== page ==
Keeanga-Yamahtta Taylor: It was not coincidence that five days after Lyndon Johnson signed the Voting Rights Act into law in 1965 the Watts Rebellion in South Central Los Angeles exploded; it was evidence for the rest of the country that participation in a deeply racist and flawed democracy were no guarantee of the freedom and justice that Black people were pursuing. This was a period not only of rebellion but also that saw the flowering of radical organizations with radical expectations for a new configuration of American society—what King referred to as the radical reconstruction of the United States. Millions of people radicalized in the face of self-imposed limits of American democracy.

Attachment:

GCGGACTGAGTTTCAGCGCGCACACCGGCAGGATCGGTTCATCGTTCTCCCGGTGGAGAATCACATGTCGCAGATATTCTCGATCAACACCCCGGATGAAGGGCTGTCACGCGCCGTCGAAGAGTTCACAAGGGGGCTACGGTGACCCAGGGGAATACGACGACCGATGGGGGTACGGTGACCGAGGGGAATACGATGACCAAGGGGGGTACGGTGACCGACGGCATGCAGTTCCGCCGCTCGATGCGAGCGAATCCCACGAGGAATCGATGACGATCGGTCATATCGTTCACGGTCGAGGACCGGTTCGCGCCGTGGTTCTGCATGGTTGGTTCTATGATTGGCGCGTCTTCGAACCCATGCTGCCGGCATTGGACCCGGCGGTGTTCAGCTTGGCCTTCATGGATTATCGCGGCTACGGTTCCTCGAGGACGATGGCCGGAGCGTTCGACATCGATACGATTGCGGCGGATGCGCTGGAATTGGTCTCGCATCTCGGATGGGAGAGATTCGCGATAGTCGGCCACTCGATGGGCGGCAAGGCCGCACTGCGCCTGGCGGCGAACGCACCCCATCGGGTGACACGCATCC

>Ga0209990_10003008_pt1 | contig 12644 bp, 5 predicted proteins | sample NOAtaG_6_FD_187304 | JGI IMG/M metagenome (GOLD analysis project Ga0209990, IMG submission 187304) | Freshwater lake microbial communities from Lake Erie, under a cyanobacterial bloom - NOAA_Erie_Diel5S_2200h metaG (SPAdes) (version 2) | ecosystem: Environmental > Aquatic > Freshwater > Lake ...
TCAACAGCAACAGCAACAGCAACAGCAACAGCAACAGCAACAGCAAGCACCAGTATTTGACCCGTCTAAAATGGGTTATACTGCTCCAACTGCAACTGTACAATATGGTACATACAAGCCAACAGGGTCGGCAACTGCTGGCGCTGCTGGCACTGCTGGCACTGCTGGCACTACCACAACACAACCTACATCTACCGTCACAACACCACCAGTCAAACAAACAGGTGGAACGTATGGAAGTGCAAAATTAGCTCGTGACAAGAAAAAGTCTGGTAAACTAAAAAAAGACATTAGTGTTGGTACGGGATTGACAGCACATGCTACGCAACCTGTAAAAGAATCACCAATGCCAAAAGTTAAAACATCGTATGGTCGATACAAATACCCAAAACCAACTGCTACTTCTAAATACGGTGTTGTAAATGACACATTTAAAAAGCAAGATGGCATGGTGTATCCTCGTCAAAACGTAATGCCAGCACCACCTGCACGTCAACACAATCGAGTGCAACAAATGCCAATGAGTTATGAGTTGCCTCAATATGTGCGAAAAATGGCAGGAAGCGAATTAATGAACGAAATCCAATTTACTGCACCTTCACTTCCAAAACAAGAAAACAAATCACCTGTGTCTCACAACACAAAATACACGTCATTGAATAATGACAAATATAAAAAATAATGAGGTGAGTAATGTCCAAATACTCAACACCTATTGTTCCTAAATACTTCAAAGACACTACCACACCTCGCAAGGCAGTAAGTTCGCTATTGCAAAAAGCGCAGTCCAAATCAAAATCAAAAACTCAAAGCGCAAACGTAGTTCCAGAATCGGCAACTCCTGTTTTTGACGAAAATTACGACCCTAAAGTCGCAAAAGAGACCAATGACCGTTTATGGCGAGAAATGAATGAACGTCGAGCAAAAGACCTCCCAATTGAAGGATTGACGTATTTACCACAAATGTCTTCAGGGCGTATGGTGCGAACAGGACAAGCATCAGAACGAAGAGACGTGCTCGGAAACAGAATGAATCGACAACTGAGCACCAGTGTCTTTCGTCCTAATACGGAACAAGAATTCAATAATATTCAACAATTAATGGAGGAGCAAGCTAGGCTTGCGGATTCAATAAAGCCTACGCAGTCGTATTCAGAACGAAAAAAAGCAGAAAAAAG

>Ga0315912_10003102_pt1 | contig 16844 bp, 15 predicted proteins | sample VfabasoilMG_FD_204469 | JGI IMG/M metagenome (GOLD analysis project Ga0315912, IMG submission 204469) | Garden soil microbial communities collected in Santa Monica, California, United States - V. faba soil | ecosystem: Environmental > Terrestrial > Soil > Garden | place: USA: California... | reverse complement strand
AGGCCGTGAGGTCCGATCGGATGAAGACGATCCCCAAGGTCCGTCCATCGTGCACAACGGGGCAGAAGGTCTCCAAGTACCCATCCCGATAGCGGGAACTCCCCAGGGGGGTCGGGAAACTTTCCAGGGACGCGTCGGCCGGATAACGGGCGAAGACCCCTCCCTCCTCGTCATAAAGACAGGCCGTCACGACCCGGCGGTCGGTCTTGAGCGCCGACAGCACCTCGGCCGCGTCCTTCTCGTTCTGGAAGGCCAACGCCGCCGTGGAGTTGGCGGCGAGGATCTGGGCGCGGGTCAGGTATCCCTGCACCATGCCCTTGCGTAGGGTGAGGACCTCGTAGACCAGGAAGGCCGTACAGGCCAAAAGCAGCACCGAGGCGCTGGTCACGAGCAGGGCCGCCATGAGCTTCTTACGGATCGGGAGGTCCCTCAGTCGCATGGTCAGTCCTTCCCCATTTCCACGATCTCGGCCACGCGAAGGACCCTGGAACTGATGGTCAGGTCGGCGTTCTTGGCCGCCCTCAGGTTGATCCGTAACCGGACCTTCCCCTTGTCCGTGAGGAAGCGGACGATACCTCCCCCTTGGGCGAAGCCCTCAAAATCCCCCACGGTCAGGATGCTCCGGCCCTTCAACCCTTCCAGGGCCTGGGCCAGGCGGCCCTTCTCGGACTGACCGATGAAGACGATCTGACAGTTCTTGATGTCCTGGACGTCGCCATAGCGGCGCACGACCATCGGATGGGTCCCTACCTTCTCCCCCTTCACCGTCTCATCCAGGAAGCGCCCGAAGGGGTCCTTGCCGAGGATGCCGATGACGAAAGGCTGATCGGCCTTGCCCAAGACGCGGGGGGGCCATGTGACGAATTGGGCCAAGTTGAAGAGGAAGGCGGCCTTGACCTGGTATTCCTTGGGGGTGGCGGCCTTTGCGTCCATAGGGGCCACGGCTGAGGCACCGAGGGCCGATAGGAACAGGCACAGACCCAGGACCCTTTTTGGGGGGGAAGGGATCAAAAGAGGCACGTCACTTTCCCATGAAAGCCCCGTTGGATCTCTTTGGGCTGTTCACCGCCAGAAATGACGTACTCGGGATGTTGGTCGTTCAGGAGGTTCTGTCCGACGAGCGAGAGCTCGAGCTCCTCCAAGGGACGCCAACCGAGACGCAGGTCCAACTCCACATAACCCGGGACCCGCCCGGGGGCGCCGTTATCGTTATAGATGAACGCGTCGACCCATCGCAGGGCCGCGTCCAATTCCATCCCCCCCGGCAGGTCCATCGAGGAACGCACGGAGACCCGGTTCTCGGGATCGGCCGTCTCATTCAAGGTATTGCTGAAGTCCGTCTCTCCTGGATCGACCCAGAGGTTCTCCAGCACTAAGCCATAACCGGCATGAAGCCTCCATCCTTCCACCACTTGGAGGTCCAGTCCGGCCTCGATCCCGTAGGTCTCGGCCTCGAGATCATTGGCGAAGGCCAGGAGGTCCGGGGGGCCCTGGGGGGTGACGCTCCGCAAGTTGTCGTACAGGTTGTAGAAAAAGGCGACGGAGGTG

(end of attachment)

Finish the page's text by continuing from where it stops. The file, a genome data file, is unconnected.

To put it sharply, voting is not enough when the first words from Nancy Pelosi, upon winning the House of Representatives, are her intentions to “reach across the aisle” in hope of attaining “bipartisanship.” It confirms how out of touch the existing Democratic Party leadership is, how little they have learned from 2016 and that struggle remains absolutely critical to making them take the agenda of poor and working-class people in this country seriously. They will not do it on their own.